Investor focus should be on fixed income yield curves

Antoine Lesné, Emea head of ETF strategy at SPDR ETFs

Last year’s ECB actions and investors pushed 10 year German government bond yield to levels unseen in modern financial history down to 0.05% intra in April 2015.

In a world of European Central Bank quantitative easing, and with the Federal Reserve (Fed) now tightening policy (SSGA economists forecast there will be a series of four quarter-point rate hikes this year) choosing whether to invest across the entire yield curve or only in certain segments will be of critical importance.

This is because, dependent on where in the yield curve you choose to invest can have a drastic impact on a bond portfolio’s returns.

Historical returns across US and eurozone bond markets
For example, between 1995 and 2015 the Barclays US Treasury (UST) index returned 217%, but with significant variability across the curve; the 1-3 year index returned 125%, while the 10-year plus index returned 410%1.

A similar pattern was observed in the eurozone government bond market. From the creation of the single currency to the end of 2015 the Barclays Euro Treasury index returned 126%, compared to just 72% for the 1-3 year index and more than 195% for the 10-year plus index2.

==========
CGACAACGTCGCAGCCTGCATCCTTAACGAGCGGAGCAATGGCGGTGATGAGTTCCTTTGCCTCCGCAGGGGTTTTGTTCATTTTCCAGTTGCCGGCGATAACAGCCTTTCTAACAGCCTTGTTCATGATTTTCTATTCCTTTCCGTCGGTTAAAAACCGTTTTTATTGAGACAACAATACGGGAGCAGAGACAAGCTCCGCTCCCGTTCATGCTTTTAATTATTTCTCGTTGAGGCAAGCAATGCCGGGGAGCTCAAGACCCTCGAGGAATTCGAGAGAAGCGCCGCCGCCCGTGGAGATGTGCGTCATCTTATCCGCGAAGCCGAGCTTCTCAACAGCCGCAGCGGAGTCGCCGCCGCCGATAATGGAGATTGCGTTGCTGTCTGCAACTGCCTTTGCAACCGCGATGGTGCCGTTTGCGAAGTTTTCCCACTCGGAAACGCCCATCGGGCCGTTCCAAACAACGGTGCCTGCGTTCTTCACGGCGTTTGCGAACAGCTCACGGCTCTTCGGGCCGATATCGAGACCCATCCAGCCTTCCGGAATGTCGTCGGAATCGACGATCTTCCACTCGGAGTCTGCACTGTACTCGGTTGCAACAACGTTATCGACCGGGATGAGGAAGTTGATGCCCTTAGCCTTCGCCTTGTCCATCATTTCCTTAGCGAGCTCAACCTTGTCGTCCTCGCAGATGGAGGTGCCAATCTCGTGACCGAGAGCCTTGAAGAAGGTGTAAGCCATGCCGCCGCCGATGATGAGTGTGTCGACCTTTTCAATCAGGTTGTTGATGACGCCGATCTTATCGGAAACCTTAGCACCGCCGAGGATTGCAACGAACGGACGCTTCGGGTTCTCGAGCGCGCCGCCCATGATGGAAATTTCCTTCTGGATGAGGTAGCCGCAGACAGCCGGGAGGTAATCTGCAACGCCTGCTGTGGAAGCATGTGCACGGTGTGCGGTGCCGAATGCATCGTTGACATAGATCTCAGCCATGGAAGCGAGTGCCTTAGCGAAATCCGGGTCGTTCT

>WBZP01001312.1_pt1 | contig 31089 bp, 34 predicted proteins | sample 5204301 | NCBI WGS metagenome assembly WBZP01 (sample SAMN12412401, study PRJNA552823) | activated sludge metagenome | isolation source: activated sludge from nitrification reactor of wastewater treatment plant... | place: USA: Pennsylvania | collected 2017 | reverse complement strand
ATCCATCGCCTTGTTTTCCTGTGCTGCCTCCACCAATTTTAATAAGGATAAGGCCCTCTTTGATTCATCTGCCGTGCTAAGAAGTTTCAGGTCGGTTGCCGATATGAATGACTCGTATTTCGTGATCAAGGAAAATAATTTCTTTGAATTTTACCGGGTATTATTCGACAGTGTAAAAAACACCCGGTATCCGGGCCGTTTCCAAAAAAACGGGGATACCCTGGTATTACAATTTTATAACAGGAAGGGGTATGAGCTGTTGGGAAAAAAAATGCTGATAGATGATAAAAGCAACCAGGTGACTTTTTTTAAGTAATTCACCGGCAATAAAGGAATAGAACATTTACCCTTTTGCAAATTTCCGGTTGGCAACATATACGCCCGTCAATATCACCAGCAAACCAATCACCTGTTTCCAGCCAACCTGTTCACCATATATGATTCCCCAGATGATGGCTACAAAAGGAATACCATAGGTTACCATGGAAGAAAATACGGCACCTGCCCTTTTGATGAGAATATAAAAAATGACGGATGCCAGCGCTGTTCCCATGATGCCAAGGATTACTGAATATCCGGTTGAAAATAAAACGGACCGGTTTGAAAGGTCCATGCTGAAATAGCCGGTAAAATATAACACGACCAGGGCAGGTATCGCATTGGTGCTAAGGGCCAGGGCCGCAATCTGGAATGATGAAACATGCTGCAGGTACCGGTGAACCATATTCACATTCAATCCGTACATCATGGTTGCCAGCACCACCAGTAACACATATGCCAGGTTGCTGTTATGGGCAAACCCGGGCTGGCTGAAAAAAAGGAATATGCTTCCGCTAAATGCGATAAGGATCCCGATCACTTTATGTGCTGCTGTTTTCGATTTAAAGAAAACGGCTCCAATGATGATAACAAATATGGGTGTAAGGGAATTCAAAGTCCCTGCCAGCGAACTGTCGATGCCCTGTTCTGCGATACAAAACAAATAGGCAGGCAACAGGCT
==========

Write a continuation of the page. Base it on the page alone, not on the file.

Of course, with developed country yields on a downward trend since the mid-1980s it is no surprise greater duration risk led to higher returns. However, investors in long-dated bonds did not see superior returns in every year, and with the Fed now tightening policy it is useful to consider how the markets behaved during previous hiking cycles.

Behaviour of US Treasuries during past Federal Reserve hiking cycles
All recent Fed hiking cycles (see chart 1) have been characterised by rising yields and a flattening of the curve (chart 2), but the experience for Treasury investors varied significantly (see chart 2). The 1994-95 hiking cycle was clearly the most difficult; with losses across every curve segment apart from the 1-3 year sector.

By contrast – somewhat surprisingly –all the indices saw positive returns during the two most recent hiking cycles. While the best of these came from the 10-year plus sector, the 1-3 year index also performed strongly during the 1999-00 cycle.

Chart 1: Federal Reserve hiking cycles

Start date End date Start rate End rate
04 Feb 94 01 Feb 95 3.00% 6.00%
30 Jun 99 16 May 00 4.75% 6.50%
30 Jun 04 29 Jun 06 1.00% 5.25%

Source: Bloomberg

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